1. Mix the flour with the melted lard.
  2. Add the starter, hot water, and salt and mix into a dough.
  3. Knead the dough on a smooth surface until it is smooth and elastic. No need to add extra flour while kneading. The lard keeps this dough from sticking.
  4. Form the dough into a tight ball and place it in a covered bowl to proof overnight. Do not use a towel to cover the dough or it will dry out. I use a glass bowl with a lid like this.

The Next Day

  1. Working on a large clean surface, pull the dough from the bowl and divide it into 20 equal pieces weighing around 50 grams each.
  2. Shape each piece of dough into a round ball by pulling the sides in toward the middle and pressing to seal. You can see an example of how to shape dough into a tight ball in this recipe.
  3. Place the formed balls seam side down on the surface. Once all the dough is formed, cover the dough balls with a towel and let them rest for 1 hour.
  4. Preheat a cast-iron griddle over medium heat and then turn it down to medium-low. 
  5. Using a rolling pin, roll one dough ball at a time out into an 8-inch circle. Make sure to keep the seam side down and the top side up. The wetter seam side will stick to the work surface just enough to get a really thin tortilla while the drier top side will not stick to your rolling pin!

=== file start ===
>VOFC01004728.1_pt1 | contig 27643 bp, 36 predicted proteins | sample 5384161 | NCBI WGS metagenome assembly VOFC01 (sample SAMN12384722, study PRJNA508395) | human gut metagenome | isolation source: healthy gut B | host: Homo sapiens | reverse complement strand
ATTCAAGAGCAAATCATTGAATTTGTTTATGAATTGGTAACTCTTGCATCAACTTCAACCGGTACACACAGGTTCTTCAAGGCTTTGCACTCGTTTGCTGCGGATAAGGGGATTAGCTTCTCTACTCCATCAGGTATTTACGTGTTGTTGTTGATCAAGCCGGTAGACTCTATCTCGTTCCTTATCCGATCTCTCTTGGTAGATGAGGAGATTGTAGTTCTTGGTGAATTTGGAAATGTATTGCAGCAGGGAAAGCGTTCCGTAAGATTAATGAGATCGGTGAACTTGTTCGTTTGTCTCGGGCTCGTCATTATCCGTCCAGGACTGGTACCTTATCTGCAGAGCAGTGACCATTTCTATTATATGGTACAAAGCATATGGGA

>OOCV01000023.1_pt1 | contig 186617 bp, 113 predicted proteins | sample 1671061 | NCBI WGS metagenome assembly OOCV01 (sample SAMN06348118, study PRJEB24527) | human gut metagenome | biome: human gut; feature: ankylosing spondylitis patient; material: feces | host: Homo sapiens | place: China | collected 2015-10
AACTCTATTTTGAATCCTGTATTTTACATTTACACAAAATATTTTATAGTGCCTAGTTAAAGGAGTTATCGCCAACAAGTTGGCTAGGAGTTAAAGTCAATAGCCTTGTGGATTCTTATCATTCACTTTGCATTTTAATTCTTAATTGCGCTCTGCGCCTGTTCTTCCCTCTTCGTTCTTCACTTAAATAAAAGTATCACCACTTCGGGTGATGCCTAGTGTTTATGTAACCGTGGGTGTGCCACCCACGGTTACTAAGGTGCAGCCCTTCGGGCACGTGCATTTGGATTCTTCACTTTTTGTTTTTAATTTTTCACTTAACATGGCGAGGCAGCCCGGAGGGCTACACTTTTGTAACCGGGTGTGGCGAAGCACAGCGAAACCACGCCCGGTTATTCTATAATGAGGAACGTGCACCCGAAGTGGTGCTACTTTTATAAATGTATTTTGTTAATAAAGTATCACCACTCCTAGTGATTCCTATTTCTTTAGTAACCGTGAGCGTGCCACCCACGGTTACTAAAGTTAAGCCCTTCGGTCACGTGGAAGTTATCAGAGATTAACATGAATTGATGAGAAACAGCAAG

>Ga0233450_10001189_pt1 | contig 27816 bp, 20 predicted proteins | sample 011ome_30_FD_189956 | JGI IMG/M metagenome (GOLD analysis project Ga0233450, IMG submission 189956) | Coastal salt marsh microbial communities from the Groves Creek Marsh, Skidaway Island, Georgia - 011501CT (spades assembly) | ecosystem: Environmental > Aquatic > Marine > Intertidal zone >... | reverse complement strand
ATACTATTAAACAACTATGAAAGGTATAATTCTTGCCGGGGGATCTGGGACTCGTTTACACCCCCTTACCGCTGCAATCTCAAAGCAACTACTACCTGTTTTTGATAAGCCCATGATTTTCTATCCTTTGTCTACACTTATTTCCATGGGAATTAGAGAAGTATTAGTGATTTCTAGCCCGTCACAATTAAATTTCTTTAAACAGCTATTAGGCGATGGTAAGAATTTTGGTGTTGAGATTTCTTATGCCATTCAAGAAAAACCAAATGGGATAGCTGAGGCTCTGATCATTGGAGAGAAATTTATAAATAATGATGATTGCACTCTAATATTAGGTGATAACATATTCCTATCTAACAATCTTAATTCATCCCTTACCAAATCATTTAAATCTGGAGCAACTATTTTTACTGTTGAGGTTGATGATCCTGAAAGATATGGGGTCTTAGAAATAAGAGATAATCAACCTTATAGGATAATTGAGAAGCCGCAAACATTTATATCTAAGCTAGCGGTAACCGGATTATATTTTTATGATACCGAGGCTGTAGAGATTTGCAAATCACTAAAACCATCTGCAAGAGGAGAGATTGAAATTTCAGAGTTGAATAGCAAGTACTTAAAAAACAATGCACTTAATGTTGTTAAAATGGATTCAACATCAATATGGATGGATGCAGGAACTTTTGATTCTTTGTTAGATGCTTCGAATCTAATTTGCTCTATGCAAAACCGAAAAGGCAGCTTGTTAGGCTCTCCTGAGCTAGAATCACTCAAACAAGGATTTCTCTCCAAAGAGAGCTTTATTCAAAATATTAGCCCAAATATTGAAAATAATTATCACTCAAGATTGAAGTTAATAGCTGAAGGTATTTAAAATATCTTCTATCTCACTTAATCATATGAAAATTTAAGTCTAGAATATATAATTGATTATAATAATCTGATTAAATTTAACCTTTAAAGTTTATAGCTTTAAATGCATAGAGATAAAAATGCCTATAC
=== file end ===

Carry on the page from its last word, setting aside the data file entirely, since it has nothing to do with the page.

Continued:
6. Carefully peel the tortilla from the work surface and drape it over your hand. Using both hands to hold the edges of the tortilla, gently lay it on the cast-iron griddle. The tortilla should bubble up and cook to golden brown in about 1 minute. Carefully and gently grasp the edge of the tortilla with your fingers and quickly flip it to cook the other side.
  7. Repeat this process with all the dough balls.
  8. Line a plate with a clean cotton napkin and place the cooked tortillas in a stack on the napkin. Fold the corners of the napkin over each new tortilla to keep them warm and soft.


Tortillas can be made by one person but if you can get a friend to help, the process will be much expedited. Have one person roll tortillas while the other person cooks them. This is a great way to get your friends and family involved! 


Tuesday 17th of October 2023

This recipe looks so good. If I can find my cast iron skillet, I will try this.


Wednesday 26th of April 2023

Once these are cool, they become too hard and I can't wrap anything with them. They just crack. Is it possible I'm cooking them too long?

Butter For All

Thursday 27th of April 2023

Hey Courtney,